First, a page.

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BWW Review: KING KONG: It Was Inept Writing Killed The Musical

Using Merian C. Cooper and Ernest B. Schoedsack's 1933 cinema classic "King Kong" as the inspiration for a musical theatre piece really isn't such a bad idea. Among the film's notable achievements is the extraordinary dramatic underscoring, composed by Max Steiner, that supplied the title character's tragic death plunge from atop the Empire State Building with the kind of heartbreaking emotion that would make any operatic tenor jealous.

King Kong
Christiani Pitts (Photo: Joan Marcus)

But don't expect the music, nor the book nor the lyrics for that matter, of the ineptly pieced-together musical that just limped onto Broadway by way of Australia to summon up anything resembling an honest emotion. There are those who say the movie adventure about an ambitious film director who kidnaps a giant ape from his island home and displays him in chains in front of an audience of Manhattan swells is symbolic of America's slave trade. King Kong the musical is symbolic of little more than the foolhardiness of putting stage spectacle above good writing.

Of course, little of the pre-opening buzz surrounding the venture (which is officially billed as being based on the novelization of the film's screenplay, published in advance of its premiere) has had anything to do with what fills the blank pages. Pushed as the star attraction of director/choreographer Drew McOnie's debut Broadway production is the 20-foot-tall, 2000 lb. combination of puppetry and animatronics designed by Sonny Tilders, controlled both remotely and by a visible team of manipulators. Kong's growls, grunts and roars are voiced live by Jon Hoche through Peter Hylenski's sound design.

It's an impressive creation for sure, with the ability to perform natural-looking movements and emote a variety of facial expressions, but Jack Thorne's book requires Kong to accomplish feats that may go beyond Tilders' creation's capabilities. So when Kong does battle against a giant attacking cobra, the fighting mostly takes place off-stage with the final strangulation only seen in shadows.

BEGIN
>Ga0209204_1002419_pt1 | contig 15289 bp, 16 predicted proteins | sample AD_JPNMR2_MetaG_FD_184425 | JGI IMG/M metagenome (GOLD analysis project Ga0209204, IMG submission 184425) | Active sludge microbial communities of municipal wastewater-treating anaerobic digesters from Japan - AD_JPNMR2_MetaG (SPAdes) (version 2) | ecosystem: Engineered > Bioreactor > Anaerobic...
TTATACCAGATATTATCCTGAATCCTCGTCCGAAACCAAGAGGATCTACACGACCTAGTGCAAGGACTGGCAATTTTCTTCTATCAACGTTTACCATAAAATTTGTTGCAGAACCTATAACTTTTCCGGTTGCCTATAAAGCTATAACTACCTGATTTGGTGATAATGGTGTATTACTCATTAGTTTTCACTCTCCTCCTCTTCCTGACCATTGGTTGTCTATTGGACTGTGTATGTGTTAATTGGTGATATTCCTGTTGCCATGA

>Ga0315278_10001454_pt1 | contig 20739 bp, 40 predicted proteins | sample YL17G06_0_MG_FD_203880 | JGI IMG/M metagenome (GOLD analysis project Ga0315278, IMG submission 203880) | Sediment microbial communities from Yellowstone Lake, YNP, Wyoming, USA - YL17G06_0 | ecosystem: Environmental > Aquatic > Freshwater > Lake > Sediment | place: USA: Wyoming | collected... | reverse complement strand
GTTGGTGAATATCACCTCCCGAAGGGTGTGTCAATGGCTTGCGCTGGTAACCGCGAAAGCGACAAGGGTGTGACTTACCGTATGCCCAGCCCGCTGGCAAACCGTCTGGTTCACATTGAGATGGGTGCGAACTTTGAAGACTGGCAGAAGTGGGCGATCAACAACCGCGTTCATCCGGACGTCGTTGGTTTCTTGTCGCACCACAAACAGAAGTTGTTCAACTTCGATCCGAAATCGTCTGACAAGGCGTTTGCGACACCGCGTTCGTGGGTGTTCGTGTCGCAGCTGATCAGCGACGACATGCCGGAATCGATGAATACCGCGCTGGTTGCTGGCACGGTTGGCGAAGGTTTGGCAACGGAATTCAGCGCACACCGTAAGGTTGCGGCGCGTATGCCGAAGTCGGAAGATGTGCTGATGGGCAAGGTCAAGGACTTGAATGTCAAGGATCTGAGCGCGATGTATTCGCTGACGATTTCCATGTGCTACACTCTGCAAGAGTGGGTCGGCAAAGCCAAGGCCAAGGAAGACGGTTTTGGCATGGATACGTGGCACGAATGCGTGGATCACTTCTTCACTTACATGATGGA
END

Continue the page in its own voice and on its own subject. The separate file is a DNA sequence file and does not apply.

As soon as Kong breaks free from one of his chains during his New York premiere, the curtain is lowered in front of him and the moment is played for laughs as nervous chorus dancers attempt to perform while hearing his roars on the other side. When Kong finally takes to the streets of New York, the only damage he causes appears to be a few buildings crumbling due to the vibrations of his pounding the pavement. No humans are ever seen harmed by what appears to be a 20-foot-tall, 2000 lb. pacifist.

His best moments come while jogging in place, as designers Peter England (sets/projections) and Peter Mumford (lights) create the impression that he's running.

England and Mumford are the real stars of the show, beginning with their striking image of the 1930s Manhattan skyline growing upward (think Fritz Lang's "Metropolis"), a remarkable effect that makes the actors appear to be on a cruising ship and an ominous view of Kong's dark and mysterious home, Skull Island. And it's England, not Kong, who puts in the most effort when it comes time to climb up the Empire State.

King Kong
Eric William Morris
(Photo: Joan Marcus)

Though loaded with flat, stilted dialogue, the biggest mistake of Thorne's book is to take away the tragic aspects of the film's two main characters, sapping them of empathy. The earnest and honest filmmaker Carl Denham is now a heartless villain who cons people with promises of fame and wealth. Ann Darrow, the role that made Fay Wray a star, is no longer fighting to survive the Depression -- stealing food to keep from fainting from hunger -- and willing to join Denham on his film shoot out of desperation. Now she's a young hopeful coming to New York with dreams of stardom and thinking this gig might be her big break. Unlike Wray, who screamed in terror for half the picture, this Ann reacts to the beast's roars by roaring right back at him and trying to relate on a deeper level. ("Anyone ever tell you you've got sad eyes?") Scenes between the two of them seem to go on forever as she voices her interpretation of every move and sound that Kong makes.

Eric William Morris and Christiani Pitts are both talented actor/singers who do what they can with their leading roles, but when singing lyrics like "I'm gonna put wonder on the stage / Folks'll pay a fortune when he shakes his cage" or "You're thinking 'bout Kong / Wrong, think about the money / You're standing in the land of milk and honey," it's an uphill climb.

Thorne eliminates the natives of Skull Island, which is a good idea, but then there's no explanation as to why Denham starts calling the creature Kong. Another good move is the axing of Ann's superfluous love interest, but by the end of the show she seems to be falling in love with the giant ape, hopping on his back as he races through the city and spending quality time atop the skyscraper making plans for the two of them to go back to the island to live their lives together.

A new character, Denham's assistant Lumpy (Erik Lochtefeld), has a big scene in the second act with the sole purpose of voicing the opinion that Ann is a hero for young girls to look up to.

Composer Marius de Vries supplies the scoring that enhances scenes while Eddie Perfect contributes a power-ballad heavy collection of songs with lyrics that narrate emotions rather than express them. He also has the population of 1930s Manhattan singing industrial techno-rock, allowing McOnie to display his talent for blending contemporary hip-hop with 1980s club scene choreography.

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From This Author Michael Dale